We’ve spoken earlier about the Imperial Image problem. From the introduction of the brand in 1926 through 1954, it was positioned as the most premium Chrysler. That problematic push towards the glass ceiling of luxury brands always saddled Imperials with the upper middle class respectability of the Chrysler brand. The challenge, alongside sharing a heavy commonality with Chrysler cars, was being accepted as a legit full luxury competitor to Cadillac, Lincoln and Packard.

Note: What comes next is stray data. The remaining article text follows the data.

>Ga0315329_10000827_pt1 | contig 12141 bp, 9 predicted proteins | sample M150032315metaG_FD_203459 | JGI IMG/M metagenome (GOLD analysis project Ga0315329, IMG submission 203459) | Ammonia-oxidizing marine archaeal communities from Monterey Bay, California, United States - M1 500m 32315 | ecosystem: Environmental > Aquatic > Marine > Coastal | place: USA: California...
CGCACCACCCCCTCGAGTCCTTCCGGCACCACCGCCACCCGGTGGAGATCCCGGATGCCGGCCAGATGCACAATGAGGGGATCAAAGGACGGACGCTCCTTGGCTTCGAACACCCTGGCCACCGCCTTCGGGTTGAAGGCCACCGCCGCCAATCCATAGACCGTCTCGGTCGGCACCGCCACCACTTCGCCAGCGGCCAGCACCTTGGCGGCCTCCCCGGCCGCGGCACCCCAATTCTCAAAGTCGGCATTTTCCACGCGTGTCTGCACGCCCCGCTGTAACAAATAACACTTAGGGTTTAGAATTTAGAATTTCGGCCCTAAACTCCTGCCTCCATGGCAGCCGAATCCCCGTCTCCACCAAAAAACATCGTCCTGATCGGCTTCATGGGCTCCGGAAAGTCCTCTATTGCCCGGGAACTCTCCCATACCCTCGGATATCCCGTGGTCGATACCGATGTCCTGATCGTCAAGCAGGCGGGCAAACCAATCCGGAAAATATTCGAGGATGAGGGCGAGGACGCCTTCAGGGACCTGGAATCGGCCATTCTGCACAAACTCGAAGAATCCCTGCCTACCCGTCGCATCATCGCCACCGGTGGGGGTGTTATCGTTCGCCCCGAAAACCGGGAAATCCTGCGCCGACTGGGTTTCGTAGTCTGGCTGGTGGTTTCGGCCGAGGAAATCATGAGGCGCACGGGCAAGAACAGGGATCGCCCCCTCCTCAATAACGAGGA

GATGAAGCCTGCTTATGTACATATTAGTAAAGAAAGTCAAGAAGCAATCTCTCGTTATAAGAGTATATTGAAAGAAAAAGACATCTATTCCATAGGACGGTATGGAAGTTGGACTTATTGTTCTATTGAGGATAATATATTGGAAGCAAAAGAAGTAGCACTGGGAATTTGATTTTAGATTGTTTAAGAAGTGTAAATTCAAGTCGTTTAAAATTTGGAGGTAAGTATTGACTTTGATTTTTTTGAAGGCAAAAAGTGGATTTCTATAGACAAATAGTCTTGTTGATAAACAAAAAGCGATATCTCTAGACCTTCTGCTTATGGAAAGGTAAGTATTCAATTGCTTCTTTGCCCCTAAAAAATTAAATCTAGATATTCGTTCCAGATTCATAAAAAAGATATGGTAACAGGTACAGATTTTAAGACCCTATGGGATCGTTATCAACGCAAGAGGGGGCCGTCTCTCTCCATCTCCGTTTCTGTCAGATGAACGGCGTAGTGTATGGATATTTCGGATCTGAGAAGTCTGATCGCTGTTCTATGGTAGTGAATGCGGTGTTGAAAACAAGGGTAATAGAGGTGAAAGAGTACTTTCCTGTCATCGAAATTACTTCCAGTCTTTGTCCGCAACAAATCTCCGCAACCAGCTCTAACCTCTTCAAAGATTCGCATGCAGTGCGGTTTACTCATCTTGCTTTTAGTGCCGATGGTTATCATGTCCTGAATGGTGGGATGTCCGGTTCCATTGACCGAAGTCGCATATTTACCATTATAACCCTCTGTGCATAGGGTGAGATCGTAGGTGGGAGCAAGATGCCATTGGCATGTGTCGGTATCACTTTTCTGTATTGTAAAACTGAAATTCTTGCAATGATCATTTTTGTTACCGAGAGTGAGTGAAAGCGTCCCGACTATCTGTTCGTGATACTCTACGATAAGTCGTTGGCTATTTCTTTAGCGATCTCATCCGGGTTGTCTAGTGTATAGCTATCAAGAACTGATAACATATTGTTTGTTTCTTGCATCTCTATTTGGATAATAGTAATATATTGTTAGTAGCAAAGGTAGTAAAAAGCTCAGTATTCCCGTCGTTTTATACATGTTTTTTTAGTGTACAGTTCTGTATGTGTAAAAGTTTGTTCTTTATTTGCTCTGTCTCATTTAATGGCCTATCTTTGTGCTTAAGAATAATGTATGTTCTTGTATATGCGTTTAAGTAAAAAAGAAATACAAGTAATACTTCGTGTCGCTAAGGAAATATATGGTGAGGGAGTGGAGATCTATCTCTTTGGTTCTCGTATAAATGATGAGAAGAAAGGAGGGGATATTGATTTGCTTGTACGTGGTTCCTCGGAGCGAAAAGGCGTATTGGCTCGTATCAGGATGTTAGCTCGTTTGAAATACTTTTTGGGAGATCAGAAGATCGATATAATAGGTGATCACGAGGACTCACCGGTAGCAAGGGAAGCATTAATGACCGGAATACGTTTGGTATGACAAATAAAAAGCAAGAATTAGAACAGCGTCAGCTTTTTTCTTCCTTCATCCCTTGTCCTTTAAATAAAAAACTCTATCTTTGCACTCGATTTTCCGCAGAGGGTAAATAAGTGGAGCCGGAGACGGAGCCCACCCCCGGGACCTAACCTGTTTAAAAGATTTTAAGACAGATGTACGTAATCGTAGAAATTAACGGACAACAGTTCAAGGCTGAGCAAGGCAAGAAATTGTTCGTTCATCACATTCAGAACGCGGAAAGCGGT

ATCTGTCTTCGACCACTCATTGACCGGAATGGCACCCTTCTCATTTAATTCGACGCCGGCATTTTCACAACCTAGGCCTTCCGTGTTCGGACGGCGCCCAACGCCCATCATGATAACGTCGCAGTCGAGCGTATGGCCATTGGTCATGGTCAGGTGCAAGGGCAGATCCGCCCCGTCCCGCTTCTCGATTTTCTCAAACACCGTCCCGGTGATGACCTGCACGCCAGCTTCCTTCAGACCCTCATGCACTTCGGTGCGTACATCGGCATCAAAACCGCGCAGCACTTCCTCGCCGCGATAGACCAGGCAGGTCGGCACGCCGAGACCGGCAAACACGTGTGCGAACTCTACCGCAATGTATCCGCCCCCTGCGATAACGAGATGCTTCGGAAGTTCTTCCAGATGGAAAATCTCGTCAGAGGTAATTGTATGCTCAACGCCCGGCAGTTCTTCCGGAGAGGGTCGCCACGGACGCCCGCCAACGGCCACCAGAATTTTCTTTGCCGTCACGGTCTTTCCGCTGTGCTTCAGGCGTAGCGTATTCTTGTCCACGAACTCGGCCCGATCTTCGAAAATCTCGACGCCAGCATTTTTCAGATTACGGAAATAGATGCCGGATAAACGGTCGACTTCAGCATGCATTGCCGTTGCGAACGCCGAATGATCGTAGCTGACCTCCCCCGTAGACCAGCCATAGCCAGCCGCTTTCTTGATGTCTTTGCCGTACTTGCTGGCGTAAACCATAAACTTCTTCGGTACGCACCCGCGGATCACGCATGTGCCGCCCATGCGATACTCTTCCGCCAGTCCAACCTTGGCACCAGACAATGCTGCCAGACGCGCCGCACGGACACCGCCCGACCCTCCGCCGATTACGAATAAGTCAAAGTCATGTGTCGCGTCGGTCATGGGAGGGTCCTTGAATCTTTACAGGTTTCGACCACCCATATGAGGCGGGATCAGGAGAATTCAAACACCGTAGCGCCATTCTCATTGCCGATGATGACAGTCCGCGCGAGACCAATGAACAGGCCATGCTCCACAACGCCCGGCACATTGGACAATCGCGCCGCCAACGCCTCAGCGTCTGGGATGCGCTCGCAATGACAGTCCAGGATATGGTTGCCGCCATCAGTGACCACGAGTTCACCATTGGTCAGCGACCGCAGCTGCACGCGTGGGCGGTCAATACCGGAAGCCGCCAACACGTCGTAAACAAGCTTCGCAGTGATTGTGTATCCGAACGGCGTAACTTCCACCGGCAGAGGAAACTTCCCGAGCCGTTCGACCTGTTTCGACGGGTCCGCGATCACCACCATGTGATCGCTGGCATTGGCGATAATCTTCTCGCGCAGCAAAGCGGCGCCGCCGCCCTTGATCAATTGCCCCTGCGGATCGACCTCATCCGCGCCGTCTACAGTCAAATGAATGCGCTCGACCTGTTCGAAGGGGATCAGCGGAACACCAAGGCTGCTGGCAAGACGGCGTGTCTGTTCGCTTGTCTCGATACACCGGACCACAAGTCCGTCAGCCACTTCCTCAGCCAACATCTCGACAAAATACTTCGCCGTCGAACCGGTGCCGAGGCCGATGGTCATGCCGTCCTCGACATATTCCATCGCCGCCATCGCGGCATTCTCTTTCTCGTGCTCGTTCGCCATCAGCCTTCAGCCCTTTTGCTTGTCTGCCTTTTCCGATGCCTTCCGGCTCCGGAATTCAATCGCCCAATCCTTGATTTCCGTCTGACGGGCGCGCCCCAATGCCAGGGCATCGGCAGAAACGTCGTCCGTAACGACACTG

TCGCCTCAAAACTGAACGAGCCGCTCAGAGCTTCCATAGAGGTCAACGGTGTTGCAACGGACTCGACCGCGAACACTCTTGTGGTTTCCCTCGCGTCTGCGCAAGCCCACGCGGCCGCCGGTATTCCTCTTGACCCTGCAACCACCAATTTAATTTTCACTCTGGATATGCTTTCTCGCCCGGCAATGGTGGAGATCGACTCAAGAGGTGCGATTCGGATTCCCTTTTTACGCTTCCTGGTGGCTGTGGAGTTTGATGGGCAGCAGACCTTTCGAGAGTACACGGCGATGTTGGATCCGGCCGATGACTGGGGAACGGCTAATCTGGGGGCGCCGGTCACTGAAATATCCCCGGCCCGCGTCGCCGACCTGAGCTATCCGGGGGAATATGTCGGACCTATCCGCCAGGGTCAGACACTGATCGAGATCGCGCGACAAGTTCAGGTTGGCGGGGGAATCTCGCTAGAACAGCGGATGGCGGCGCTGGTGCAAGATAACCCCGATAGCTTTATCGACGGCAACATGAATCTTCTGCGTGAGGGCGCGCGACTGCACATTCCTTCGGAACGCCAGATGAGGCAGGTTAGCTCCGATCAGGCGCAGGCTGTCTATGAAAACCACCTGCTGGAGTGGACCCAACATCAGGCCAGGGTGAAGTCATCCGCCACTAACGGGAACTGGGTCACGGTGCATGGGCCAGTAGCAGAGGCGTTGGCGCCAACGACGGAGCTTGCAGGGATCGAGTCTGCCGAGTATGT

Compared to early depression era Imperials, the last that feathered flamboyance on buyers, the first Post-War Imperials doubled down on sturdy, stodgy and secure engineering and styling. The Post-War do-it-yourself motto shifted the palate of the most premium Chryslers from limousines towards a push at self-actualized luxury that would lead to Imperial becoming a separate marque by mid-decade.